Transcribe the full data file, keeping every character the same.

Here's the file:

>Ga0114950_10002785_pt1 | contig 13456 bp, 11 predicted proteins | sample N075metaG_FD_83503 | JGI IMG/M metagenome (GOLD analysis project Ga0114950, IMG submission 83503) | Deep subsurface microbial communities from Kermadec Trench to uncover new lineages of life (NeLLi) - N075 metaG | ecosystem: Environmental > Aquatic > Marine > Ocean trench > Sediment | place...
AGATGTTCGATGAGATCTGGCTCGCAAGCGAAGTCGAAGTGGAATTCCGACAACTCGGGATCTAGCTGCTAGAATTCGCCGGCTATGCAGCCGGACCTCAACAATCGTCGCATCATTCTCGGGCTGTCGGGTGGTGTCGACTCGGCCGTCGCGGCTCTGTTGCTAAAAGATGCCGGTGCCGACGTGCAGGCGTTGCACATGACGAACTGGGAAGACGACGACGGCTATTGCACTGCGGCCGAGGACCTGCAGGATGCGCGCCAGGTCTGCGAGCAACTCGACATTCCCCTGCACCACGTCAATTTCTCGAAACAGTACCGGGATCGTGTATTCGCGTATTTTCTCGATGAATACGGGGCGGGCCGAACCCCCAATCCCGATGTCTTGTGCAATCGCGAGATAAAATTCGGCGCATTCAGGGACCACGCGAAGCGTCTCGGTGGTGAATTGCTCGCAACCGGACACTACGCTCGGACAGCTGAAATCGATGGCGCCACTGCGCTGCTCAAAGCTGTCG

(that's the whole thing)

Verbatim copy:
>Ga0114950_10002785_pt1 | contig 13456 bp, 11 predicted proteins | sample N075metaG_FD_83503 | JGI IMG/M metagenome (GOLD analysis project Ga0114950, IMG submission 83503) | Deep subsurface microbial communities from Kermadec Trench to uncover new lineages of life (NeLLi) - N075 metaG | ecosystem: Environmental > Aquatic > Marine > Ocean trench > Sediment | place...
AGATGTTCGATGAGATCTGGCTCGCAAGCGAAGTCGAAGTGGAATTCCGACAACTCGGGATCTAGCTGCTAGAATTCGCCGGCTATGCAGCCGGACCTCAACAATCGTCGCATCATTCTCGGGCTGTCGGGTGGTGTCGACTCGGCCGTCGCGGCTCTGTTGCTAAAAGATGCCGGTGCCGACGTGCAGGCGTTGCACATGACGAACTGGGAAGACGACGACGGCTATTGCACTGCGGCCGAGGACCTGCAGGATGCGCGCCAGGTCTGCGAGCAACTCGACATTCCCCTGCACCACGTCAATTTCTCGAAACAGTACCGGGATCGTGTATTCGCGTATTTTCTCGATGAATACGGGGCGGGCCGAACCCCCAATCCCGATGTCTTGTGCAATCGCGAGATAAAATTCGGCGCATTCAGGGACCACGCGAAGCGTCTCGGTGGTGAATTGCTCGCAACCGGACACTACGCTCGGACAGCTGAAATCGATGGCGCCACTGCGCTGCTCAAAGCTGTCG